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Anniversaries offer Beijing little to celebrate

December 15, 2008

John Garnaut
The Age
December 15, 2008
 
 
China's immense progress is jeopardised by its inability to pursue reforms.
 
THURSDAY is the official 30th anniversary of the beginning of China's era of reform. It marks a pivotal moment for humanity when a fifth of the world's population turned from poverty, self-sufficiency and dictatorship towards prosperity.
 
It should be a day to reflect on the extraordinary achievement of hauling nearly two-thirds of China's population above the World Bank's poverty line, thanks to the fastest sustained economic growth in history. Instead, the economy is faltering and the Communist Party is struggling to chart a credible path.
 
There is a risk that the anniversary will turn out to be less of a milestone than a bookend for what was possible in the absence of political reform.
 
The Beijing leadership will probably propagate the untruth that ill-disciplined America is responsible for everything that is going wrong with the economy. They can point to figures such as last Thursday's export data, showing exports shrank 2 per cent over the year to November, rather than today's industrial production numbers, which will show an alarming drop in domestic demand.
 
There will be little mainstream discussion about how the unique political system has exacerbated economic imbalances that inflated GDP growth on the way up and crushed it on the way down.
 
Political choices since 1989 have ensured that China does not collapse or descend into civil war like other former communist states. That is no small achievement. But the same choices entrenched a hierarchy of unaccountable officials, powerful bureaucracies and state-backed capitalists over workers, peasants and landholders. The system conspires to accelerate the accumulation of capital by lowering the prices of exports, land, wages and environmental degradation.
 
This has led to excessive investment in heavy industry and construction while leaving little money for consumers, reducing the space for genuine private enterprise and providing weak incentives for delivery of crucial services such as health and education. It has created a country of First-World hardware but developing-world software.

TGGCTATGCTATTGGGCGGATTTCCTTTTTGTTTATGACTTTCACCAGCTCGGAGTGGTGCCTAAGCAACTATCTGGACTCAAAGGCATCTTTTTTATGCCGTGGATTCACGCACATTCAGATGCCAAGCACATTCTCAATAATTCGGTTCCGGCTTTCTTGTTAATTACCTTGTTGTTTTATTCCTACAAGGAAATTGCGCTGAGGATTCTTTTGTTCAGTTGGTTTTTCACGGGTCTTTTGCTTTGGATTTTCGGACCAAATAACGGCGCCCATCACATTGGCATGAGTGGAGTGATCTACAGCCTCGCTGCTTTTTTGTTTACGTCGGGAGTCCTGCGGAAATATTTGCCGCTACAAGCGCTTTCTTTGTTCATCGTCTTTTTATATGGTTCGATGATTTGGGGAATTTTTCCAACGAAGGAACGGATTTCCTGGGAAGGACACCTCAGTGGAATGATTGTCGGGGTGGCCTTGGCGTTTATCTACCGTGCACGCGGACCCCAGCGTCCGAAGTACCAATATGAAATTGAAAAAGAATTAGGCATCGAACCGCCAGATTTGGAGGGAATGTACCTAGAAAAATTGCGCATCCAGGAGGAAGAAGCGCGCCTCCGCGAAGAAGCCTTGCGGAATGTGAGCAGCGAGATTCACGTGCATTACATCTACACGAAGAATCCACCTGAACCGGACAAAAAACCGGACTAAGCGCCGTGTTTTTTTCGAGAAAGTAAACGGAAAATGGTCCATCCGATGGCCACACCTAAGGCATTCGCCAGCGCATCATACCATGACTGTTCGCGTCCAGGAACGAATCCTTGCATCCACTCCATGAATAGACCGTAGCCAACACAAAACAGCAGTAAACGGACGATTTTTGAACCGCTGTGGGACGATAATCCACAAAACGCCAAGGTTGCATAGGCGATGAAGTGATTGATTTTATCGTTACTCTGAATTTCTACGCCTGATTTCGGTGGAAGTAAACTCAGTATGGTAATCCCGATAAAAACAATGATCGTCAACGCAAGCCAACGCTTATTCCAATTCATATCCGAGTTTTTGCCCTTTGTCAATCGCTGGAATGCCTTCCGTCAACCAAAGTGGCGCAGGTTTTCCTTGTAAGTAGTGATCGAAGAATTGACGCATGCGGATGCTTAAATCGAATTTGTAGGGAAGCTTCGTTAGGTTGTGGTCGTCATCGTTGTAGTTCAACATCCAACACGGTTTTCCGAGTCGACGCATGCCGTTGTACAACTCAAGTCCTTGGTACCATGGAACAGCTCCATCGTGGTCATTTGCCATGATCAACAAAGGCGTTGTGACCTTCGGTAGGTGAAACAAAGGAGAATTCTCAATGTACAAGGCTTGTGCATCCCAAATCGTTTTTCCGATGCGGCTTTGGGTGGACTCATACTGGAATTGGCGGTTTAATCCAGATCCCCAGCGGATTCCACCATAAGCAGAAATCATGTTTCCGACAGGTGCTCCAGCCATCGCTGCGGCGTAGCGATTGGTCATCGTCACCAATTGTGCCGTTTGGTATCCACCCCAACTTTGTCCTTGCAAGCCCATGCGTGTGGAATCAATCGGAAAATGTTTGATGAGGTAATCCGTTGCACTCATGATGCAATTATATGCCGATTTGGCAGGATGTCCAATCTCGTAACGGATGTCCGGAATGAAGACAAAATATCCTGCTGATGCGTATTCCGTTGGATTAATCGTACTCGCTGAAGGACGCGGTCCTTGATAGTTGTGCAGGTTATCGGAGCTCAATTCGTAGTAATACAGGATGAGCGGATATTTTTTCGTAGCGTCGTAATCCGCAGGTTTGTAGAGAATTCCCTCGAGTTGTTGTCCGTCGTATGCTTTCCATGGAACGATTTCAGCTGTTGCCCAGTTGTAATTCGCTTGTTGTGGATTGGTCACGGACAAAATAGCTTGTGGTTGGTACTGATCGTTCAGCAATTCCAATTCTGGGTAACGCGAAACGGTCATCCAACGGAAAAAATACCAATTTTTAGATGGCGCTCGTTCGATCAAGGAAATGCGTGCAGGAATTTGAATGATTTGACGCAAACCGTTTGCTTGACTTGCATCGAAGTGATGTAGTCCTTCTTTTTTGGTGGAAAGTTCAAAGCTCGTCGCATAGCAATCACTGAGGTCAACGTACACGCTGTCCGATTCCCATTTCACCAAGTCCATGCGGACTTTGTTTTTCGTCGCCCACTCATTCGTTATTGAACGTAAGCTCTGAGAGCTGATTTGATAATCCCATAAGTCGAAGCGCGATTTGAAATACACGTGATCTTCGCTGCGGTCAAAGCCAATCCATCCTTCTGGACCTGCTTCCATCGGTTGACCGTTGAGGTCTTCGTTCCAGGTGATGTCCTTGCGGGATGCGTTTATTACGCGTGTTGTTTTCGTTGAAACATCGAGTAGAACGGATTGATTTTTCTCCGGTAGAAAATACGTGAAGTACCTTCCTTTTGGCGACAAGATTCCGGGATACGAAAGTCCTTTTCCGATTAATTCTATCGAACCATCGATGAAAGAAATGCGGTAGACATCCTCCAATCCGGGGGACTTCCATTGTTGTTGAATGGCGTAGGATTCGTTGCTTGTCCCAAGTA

Unlike the United States, there will be no election to enable the public to vent its dissatisfaction and move on. There will be no new set of leaders to abandon policies that are not working and start again.
 
And despite the misgivings of many individual leaders and advisers, the collective leadership seems to know no way out of the economic malaise other than to siphon ever-more resources towards the interests of capital. The Government is responding to a demand slump caused by an oversupply of airports, apartment blocks and fancy government buildings by building more. The bill will be deferred, but one day will fall due.
 
It is far too early to dust off books such as The Coming Collapse of China, but the economy and political system are stuck at a crossroad. The coming year is looming as China's annus horribilis.
 
There will be plenty of festivities to mark Thursday's official anniversary. But the leadership will be distracted by the problem of suppressing less glorious landmarks.
 
The Public Security Bureau, which bears primary responsibility for ensuring a "harmonious" atmosphere, is standing ready to make a mammoth security clampdown.
 
A PSB officer told BusinessDay last week: "Next year will be the anniversaries of Tibet, Falun Gong and Tiananmen. It's going to be much more tense than anything we saw this year. It's not just me, everyone thinks so."
 
The foreboding dates start with the 50th anniversary of the "Liberation of Tibet", for which many Tibetans remain profoundly ungrateful.
 
It also marks the 10th anniversary of the Falun Gong "sit-in", when former president Jiang Zemin's paranoid and brutal crackdown turned a meditation cult into a political movement dedicated to the end of party rule.
 
And then will be the big one: the 20th anniversary of the June 4 military suppression at Tiananmen Square. On that date, the party showed it lacked the confidence to loosen its grip and open itself to independent accountability. Since then, it has pushed reforms when it could, but always subordinated them to the imperative of maintaining a monopoly on political power.
 
Some officials are confident that the campaigns for Tibet, Falun Gong and remembering Tiananmen are all losing momentum. China's security apparatus is certainly well equipped to deal with all of them. But suppressing dissent requires more political control, which will tend to exacerbate economic imbalances.
 
The party also has to work out how to deal with protests and riots that will erupt as workers lose their jobs and corrupt officials continue their abuse.
 
The party has proved more durable and flexible than outsiders thought possible. The high investment rate will provide a foundation for economic recovery that other countries don't have. But it will take all of the party's improvisation skills to steer the economy through to October's 60th anniversary of Communist Party rule without increasing the chances of an economic and political disaster down the track.
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